The process of the invention can be employed once the Mycobacteria have been obtained in the form of a sample such as sputum, or an isolated form. Mycobacteria are isolated from a variety of sources including feces, sputum, urine, serum, tissue, other body fluids or obtained from public or private culture collections, and the like. Mycobacteria obtained from the various sources are typically cultured, which is very time consuming, reaching three to six weeks culture time. However, by practicing the method of the invention, the need to culture can be eliminated. If culturing is not desired, the cells are generally first isolated from the source by conventional sample processing methods then usually pelleted by centrifugation and put into a cell suspension. The Mycobacteria in the cell suspension are then lysed. Lysis by the present invention comprises the addition of a lysis effective amount of achromopeptidase to the cells. The achromopeptidase does not have to be pure, and preferably is impure. This is advantageous in that purification steps are eliminated prior to use of the enzyme, and attention to contamination is eased. Preferably the enzyme is present in about 50 units to about 1000 units, most preferably the enzyme is present in about 100 units to about 300 units.

The process of the invention could be practiced without culturing. Unpurified biological samples from sputum, feces, tissue, blood, serum, and the like, can be lysed by practicing the invention and in the same sample could be identified with a Mycobacteria identifying agent. Thus the method comprises a simplified means for detecting Mycobacteria in a clinical, biological, food or environmental sample.

A typical protocol for lysing Mycobacteria with achromopeptidase comprises centrifugation of a sample of Mycobacteria for a brief amount of time (e.g., about five minutes) and discarding the resultant supernatant. The pellet of Mycobacteria can then be reconstituted in a buffered mixture of the achromopeptidase enzyme. Any suitable buffer will work. Suitable buffers include Trizma and NaCl, and Borate and NaCl After a brief incubation (e.g., about thirty minutes) at about room temperature to about 50 degrees Centigrade lysis is complete and the liberated cellular contents can be conveniently isolated by conventional methods. Conventional methods for isolating DNA include phenol:chloroform extractions, glass binding with subsequent elution, and the like. Examples of conventional protocols for isolating DNA are found in references such as T. Maniatis et al., Molecular Cloning: A Laboratory Manual (Cold Spring Harbor Lab) (1982) and Boom et al., J. Clin. Micro 28:495 (1990).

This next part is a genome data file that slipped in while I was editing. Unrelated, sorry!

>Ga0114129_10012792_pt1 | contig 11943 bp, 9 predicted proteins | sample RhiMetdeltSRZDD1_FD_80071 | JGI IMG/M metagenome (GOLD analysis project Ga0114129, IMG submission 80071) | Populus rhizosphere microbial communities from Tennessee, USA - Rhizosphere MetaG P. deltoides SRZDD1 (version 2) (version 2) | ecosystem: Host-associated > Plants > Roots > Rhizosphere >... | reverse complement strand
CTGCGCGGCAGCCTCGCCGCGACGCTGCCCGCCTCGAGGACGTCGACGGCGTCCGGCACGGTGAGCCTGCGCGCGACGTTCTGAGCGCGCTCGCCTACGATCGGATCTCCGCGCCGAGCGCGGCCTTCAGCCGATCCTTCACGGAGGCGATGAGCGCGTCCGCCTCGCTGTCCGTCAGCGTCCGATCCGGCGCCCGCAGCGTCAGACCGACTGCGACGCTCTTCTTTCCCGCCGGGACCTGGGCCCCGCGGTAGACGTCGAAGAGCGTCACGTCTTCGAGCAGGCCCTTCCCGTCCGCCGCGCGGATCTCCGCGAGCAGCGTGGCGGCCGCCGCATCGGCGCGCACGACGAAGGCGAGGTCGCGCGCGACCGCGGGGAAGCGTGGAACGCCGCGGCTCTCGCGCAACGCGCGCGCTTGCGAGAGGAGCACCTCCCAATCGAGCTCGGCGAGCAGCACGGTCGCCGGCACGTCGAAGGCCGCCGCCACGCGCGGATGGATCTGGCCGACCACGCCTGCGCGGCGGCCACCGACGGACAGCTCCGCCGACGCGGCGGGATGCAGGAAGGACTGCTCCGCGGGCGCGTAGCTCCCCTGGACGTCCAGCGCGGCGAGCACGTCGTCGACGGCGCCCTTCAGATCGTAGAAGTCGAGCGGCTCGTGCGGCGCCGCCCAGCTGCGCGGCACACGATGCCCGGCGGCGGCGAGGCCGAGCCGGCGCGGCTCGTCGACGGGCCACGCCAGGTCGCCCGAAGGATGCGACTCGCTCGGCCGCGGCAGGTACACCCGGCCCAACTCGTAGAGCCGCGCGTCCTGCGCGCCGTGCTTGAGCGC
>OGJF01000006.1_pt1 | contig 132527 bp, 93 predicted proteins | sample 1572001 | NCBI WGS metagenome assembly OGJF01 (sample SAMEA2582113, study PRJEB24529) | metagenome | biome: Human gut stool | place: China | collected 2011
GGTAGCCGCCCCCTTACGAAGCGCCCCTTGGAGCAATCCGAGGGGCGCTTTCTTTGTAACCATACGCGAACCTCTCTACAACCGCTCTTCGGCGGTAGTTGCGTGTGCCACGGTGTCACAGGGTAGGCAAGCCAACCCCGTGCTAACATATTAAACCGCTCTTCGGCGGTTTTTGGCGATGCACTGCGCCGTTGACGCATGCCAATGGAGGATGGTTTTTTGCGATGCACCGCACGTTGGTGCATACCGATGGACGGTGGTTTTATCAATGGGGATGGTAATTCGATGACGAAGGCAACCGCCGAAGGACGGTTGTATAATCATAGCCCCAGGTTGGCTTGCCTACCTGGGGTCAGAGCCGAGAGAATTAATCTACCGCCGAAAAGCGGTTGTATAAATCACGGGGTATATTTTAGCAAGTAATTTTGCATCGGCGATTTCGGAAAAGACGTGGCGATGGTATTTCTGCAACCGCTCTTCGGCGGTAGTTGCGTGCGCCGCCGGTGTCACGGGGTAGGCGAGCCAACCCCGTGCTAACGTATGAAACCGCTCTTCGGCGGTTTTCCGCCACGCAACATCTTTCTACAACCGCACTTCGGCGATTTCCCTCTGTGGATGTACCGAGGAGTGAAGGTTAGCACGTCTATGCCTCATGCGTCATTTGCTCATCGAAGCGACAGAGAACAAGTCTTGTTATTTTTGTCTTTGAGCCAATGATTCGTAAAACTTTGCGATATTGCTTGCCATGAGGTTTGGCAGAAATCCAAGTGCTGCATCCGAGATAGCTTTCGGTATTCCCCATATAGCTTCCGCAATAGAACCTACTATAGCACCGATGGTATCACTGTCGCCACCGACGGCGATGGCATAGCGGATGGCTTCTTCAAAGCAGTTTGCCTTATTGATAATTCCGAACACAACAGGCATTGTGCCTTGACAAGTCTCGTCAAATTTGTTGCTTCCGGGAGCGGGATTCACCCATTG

The fact that the process of the present invention liberates DNA in utilizable size is significant. Although prior methods obtained lysis of Mycobacteria through laborious and time consuming methodology, the DNA liberated was generally not of useable size (it was degraded into pieces too small for subsequent use). It is important that liberated DNA be of sufficient size to allow for its subsequent use in detection procedures. Thus, despite the fact that a variety of lysis procedures obtain DNA, it is important to obtain DNA in useful quantity and size.

Important Mycobacteria that can be lysed by practicing the present invention include M. avium, M. intracellularae, M. gordonae, M. tuberculosis, M. kansasii, M. fortuitum, M. chelonae, M. bovis, M. scrofulaceum, M. paratuberculosis, M. marinum, M. simiae, M. szulgai, M. intracellulare, M. xenopi, M. ulcerans, M. leprae, M. lepraemurium, M. smegmatis, M. flavescens, M. terrae, M. nonchromogenicum, M. malmoense, M. asiaticum, M. vaccae, M. gastri, M. triviale, M. haemophilum, M. africanum, M. thermoresistable, and M. phlei. Several of the Mycobacteria are pathogenic. For example, M. tuberculosis, which already infects two billion people and infects an additional seven to nine million people each year, is an important Mycobacteria from an epidemiologic and clinical viewpoint In addition, M. averium, M. bovis, M. intracellularae, M. africanum, M. leprae, M. chelonae, M. paratuberculosis, and M. marinum, are also significant from an epidemiological and clinical viewpoint.